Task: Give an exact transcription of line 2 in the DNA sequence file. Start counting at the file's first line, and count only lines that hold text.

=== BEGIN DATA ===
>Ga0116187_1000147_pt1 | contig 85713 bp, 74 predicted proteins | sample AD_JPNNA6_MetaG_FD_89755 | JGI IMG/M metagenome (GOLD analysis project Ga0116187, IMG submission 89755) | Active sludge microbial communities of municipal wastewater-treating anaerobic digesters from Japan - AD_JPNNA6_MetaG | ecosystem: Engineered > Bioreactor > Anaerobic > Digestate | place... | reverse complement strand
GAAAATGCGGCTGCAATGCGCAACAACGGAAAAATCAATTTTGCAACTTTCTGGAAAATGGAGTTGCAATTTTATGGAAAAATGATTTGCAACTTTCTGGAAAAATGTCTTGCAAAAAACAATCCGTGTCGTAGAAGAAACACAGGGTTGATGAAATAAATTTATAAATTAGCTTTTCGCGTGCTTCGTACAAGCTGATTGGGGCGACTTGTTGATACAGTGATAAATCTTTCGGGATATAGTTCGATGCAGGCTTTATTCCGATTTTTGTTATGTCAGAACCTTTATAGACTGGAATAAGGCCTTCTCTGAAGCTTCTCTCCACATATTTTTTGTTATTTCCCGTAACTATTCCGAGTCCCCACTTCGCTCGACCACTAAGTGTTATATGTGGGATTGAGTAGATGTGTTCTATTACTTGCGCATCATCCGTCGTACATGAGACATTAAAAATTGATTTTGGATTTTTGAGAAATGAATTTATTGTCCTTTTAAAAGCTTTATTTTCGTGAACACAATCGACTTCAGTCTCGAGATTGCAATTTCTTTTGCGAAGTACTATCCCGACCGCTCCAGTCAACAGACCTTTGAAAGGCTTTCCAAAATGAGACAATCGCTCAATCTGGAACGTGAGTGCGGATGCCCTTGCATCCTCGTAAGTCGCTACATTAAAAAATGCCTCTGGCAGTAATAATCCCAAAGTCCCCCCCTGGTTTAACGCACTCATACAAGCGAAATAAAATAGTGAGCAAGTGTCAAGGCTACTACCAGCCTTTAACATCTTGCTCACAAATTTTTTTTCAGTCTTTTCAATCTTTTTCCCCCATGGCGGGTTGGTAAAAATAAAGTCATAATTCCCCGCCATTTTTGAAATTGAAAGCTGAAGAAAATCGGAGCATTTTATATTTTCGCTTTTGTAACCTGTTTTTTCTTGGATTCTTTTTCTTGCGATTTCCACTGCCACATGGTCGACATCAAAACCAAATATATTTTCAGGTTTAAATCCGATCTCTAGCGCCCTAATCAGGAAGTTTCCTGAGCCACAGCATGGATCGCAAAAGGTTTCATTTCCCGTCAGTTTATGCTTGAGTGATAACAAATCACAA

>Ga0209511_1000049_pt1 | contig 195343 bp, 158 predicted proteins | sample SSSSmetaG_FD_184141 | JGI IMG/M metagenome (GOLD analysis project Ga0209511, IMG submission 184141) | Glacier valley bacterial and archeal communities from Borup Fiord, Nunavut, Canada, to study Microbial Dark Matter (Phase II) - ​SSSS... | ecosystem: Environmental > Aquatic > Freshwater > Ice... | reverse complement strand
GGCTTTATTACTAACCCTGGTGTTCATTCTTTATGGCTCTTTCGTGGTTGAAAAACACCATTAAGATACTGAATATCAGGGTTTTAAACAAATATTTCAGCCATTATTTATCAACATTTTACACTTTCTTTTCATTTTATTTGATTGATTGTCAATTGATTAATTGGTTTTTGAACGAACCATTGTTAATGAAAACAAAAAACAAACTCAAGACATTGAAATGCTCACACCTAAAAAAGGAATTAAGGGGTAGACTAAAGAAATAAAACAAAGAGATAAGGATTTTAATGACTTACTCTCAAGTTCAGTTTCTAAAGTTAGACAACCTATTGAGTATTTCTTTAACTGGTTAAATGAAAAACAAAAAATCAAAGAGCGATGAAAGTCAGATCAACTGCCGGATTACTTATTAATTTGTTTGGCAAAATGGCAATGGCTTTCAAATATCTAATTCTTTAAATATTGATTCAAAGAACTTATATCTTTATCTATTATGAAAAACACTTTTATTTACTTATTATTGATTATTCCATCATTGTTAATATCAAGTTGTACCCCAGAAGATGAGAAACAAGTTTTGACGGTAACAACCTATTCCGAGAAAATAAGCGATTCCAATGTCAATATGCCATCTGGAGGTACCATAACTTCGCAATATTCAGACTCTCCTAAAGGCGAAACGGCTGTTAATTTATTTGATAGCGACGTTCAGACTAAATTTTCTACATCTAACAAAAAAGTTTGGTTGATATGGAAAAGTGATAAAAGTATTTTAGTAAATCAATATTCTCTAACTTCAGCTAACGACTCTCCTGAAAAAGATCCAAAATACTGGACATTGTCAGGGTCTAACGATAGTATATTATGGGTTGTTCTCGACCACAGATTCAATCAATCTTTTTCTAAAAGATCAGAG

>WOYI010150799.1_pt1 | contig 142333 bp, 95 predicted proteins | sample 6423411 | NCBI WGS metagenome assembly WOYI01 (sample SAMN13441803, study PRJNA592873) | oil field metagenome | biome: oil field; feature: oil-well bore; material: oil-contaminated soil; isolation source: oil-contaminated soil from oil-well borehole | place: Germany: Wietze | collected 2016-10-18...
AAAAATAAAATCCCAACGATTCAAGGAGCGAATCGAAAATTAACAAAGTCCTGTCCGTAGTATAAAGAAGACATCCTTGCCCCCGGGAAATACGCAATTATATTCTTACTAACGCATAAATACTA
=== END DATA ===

GAAAATGCGGCTGCAATGCGCAACAACGGAAAAATCAATTTTGCAACTTTCTGGAAAATGGAGTTGCAATTTTATGGAAAAATGATTTGCAACTTTCTGGAAAAATGTCTTGCAAAAAACAATCCGTGTCGTAGAAGAAACACAGGGTTGATGAAATAAATTTATAAATTAGCTTTTCGCGTGCTTCGTACAAGCTGATTGGGGCGACTTGTTGATACAGTGATAAATCTTTCGGGATATAGTTCGATGCAGGCTTTATTCCGATTTTTGTTATGTCAGAACCTTTATAGACTGGAATAAGGCCTTCTCTGAAGCTTCTCTCCACATATTTTTTGTTATTTCCCGTAACTATTCCGAGTCCCCACTTCGCTCGACCACTAAGTGTTATATGTGGGATTGAGTAGATGTGTTCTATTACTTGCGCATCATCCGTCGTACATGAGACATTAAAAATTGATTTTGGATTTTTGAGAAATGAATTTATTGTCCTTTTAAAAGCTTTATTTTCGTGAACACAATCGACTTCAGTCTCGAGATTGCAATTTCTTTTGCGAAGTACTATCCCGACCGCTCCAGTCAACAGACCTTTGAAAGGCTTTCCAAAATGAGACAATCGCTCAATCTGGAACGTGAGTGCGGATGCCCTTGCATCCTCGTAAGTCGCTACATTAAAAAATGCCTCTGGCAGTAATAATCCCAAAGTCCCCCCCTGGTTTAACGCACTCATACAAGCGAAATAAAATAGTGAGCAAGTGTCAAGGCTACTACCAGCCTTTAACATCTTGCTCACAAATTTTTTTTCAGTCTTTTCAATCTTTTTCCCCCATGGCGGGTTGGTAAAAATAAAGTCATAATTCCCCGCCATTTTTGAAATTGAAAGCTGAAGAAAATCGGAGCATTTTATATTTTCGCTTTTGTAACCTGTTTTTTCTTGGATTCTTTTTCTTGCGATTTCCACTGCCACATGGTCGACATCAAAACCAAATATATTTTCAGGTTTAAATCCGATCTCTAGCGCCCTAATCAGGAAGTTTCCTGAGCCACAGCATGGATCGCAAAAGGTTTCATTTCCCGTCAGTTTATGCTTGAGTGATAACAAATCACAA